The FBI has released its archived records related to late Nirvana frontman Kurt Cobain, as Rolling Stone points out. The 10-page file contains letters from two individuals who asked the bureau to investigate the rockstar’s 1994 death by suicide, believing foul play to have been involved. “The police who took up the case were never…
The FBI has released its archived records related to late Nirvana frontman Kurt Cobain, as Rolling Stone points out. The 10-page file contains letters from two individuals who asked the bureau to investigate the rockstar’s 1994 death by suicide, believing foul play to have been involved. “The police who took up the case were never very serious in investigating it as a murder,” one of the individuals wrote.
The other letter, dated September 24, 2003, reads, “I believe a great injustice might have been committed in the case of Kurt Cobain.” Later, the person wrote, “I’m writing you in hopes for your help to press for a reexamination of Mr. Cobain’s death. Millions of fans around the world would like to see the inconsistencies surrounding the death cleared up once and for all. It is sad to think that an injustice of this nature can be allowed in the United States.”
The FBI file also contains several letters that the bureau sent back to individuals, informing them that the FBI does not necessarily have the jurisdiction to investigate a potential homicide. “In order for the FBI to initiate an investigation of any complaint we receive, specific facts must be present to indicate that a violation of federal law within our investigative jurisdiction has occurred,” all three responses read.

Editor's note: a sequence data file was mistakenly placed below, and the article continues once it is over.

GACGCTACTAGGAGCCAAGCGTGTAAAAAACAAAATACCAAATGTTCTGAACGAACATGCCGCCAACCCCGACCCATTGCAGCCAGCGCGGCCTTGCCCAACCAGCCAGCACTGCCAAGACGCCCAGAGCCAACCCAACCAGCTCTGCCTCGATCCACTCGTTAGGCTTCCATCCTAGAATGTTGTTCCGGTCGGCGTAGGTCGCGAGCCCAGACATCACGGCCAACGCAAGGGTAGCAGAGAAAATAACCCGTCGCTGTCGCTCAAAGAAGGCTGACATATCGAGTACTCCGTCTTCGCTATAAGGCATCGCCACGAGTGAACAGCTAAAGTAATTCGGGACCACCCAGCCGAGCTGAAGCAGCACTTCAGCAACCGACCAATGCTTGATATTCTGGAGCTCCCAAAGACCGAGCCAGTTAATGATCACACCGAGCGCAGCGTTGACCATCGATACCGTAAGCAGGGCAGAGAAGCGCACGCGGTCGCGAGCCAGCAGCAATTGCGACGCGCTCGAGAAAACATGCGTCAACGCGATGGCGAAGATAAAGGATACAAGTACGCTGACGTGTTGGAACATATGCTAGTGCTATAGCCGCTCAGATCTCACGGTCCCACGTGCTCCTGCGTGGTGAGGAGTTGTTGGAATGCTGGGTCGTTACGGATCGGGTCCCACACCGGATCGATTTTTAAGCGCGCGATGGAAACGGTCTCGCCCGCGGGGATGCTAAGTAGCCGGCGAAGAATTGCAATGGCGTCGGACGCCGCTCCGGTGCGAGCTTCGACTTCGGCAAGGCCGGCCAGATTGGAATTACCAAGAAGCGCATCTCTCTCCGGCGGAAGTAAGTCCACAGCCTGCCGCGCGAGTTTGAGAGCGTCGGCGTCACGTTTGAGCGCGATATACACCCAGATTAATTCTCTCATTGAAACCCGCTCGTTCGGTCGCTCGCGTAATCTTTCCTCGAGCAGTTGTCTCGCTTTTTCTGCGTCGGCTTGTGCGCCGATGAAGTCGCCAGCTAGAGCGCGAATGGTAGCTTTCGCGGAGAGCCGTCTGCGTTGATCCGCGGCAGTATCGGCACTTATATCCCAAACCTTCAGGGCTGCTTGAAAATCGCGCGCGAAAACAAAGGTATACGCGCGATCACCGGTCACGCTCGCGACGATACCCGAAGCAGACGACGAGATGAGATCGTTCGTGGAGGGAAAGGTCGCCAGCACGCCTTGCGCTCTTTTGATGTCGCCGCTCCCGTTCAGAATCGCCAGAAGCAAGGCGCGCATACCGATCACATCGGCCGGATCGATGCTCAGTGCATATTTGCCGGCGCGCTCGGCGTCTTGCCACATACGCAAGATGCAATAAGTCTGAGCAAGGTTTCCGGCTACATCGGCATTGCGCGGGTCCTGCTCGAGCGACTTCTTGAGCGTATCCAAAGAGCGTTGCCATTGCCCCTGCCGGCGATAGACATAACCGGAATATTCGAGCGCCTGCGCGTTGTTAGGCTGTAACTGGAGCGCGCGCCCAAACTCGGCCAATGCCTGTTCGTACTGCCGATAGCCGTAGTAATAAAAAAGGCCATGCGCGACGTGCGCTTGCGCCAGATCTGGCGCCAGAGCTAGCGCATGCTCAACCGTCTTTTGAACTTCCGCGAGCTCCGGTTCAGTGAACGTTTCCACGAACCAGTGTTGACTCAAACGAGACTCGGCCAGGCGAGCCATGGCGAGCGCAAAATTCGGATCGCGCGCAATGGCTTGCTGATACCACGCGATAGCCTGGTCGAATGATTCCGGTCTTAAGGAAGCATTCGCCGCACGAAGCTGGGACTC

The file closes with a fax that Cosgrove/Meurer Productions sent to the FBI in January 1997. CMP is the company behind the documentary series Unsolved Mysteries, which aired an episode about Cobain in February 1997. The fax reads, “At least one investigator, Tom Grant, a Los Angeles based private investigator and former L.A. County Sheriff’s deputy, is convinced that the official ruling of suicide was a rush to judgment.”
Terry Meurer, co-founder of Cosgrove/Meurer Productions, told Rolling Stone, “We reach out to the FBI for various stories and try to get information on them,” adding, “So that was a typical communication.”
You can find the full Kurt Cobain file at the FBI’s website.